Tip: Type the company’s name really, really slowly. It can take a little while for the company page with the logo to pop up.
Linking your Experience to the right company page also helps boost your personal profile’s ranking – i.e., whether your face appears on page 1 or page 100 of the search results. No one knows the magic formula that determines each of our rankings, but we can be pretty confident that you’ll show up higher for colleagues in search results if you’re both linked to the same company.
Help! I work for myself. I don’t have a company page with a logo. It’s time to make one. They are super easy to set up and don’t cost a dollar. Navigate to the Work tab, scroll to the bottom of the menu, and click Create a Company Page +. (If you’re still not convinced on the value of a company page, read this or listen to my sparring partner Michelle J Raymond being interviewed by the world’s undisputed best LinkedIn trainer Mark Williams).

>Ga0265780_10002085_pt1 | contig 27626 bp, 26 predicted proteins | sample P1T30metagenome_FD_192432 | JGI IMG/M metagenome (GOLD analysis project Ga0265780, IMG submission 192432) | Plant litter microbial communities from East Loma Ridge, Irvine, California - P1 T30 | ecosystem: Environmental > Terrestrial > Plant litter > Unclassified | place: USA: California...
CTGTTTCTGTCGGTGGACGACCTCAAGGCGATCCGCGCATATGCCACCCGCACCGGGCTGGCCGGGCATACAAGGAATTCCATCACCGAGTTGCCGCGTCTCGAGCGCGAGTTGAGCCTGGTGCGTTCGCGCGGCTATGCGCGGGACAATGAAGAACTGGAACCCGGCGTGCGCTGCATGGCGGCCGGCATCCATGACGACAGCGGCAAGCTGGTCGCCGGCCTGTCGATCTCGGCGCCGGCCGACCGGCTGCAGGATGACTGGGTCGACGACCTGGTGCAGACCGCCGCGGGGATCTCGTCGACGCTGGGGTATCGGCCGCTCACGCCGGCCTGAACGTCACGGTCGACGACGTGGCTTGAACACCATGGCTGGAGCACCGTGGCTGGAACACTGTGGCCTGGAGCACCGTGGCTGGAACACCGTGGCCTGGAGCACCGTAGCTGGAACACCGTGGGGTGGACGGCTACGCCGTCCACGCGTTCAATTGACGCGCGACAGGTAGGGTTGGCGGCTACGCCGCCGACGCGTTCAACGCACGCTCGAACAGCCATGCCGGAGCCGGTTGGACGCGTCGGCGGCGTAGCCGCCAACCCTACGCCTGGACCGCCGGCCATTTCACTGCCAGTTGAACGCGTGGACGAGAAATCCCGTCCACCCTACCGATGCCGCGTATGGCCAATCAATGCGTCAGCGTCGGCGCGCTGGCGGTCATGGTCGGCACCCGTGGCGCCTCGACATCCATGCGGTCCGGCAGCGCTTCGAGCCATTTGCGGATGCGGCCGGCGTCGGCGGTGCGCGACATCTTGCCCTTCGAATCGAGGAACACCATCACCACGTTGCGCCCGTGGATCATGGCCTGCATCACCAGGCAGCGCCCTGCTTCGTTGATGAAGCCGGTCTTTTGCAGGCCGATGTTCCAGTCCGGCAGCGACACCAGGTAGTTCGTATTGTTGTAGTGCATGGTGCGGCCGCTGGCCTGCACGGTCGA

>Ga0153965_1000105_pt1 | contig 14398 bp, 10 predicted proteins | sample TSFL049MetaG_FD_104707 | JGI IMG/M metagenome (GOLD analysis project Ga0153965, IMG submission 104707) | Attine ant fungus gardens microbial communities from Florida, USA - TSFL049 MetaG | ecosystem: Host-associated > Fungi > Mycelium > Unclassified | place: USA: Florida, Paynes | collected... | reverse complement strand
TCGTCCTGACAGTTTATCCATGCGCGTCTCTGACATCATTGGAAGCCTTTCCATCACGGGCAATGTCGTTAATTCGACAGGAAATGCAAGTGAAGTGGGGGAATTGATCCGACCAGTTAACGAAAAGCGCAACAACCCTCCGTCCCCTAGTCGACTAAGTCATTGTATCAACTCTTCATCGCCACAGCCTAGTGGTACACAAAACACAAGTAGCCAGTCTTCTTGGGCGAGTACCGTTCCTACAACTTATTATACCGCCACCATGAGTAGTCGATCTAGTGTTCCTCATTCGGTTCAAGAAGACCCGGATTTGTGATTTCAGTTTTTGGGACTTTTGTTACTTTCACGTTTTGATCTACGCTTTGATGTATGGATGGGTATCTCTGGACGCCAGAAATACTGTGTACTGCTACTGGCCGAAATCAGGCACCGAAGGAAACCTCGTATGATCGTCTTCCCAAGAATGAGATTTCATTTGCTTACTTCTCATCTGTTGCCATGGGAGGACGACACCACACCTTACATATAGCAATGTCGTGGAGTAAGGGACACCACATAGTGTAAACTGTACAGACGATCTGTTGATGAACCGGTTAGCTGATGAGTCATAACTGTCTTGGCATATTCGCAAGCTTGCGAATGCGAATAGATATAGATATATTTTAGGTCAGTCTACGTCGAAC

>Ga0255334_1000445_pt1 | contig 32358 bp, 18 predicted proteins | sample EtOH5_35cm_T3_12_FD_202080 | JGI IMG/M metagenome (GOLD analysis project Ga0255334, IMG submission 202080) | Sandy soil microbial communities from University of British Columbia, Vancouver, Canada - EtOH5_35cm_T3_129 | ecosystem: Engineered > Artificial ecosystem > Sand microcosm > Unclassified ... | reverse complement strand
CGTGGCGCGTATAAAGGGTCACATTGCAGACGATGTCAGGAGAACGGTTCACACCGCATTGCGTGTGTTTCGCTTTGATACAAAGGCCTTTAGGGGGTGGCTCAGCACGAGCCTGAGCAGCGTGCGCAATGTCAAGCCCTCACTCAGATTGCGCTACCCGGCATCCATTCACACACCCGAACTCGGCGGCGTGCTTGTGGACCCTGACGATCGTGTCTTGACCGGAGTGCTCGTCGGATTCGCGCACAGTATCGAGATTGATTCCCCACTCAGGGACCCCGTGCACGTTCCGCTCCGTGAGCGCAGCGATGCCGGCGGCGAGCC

Help! I worked for a company that changed its name. If your old stomping ground changed its name or was bought by another company, link your Experience section to whichever name has a company page. In the body of your Experience, make a note that the company was called something different when you worked there.
Help! I know my company has a LinkedIn page, but I can’t find it. This is a really common problem. It’s actually why I was recently engaged by O&M Halyard Asia Pac, previously Halyard Health. All the employees were linked to the old Halyard Health page. My advice is to type super slowly and try variations of your company name in the search bar (click Companies) to see how the company name, or acronym, the business is listed. You could also look at your colleagues’ LinkedIn profiles to see if they’ve managed to link their Experience section to the right company page.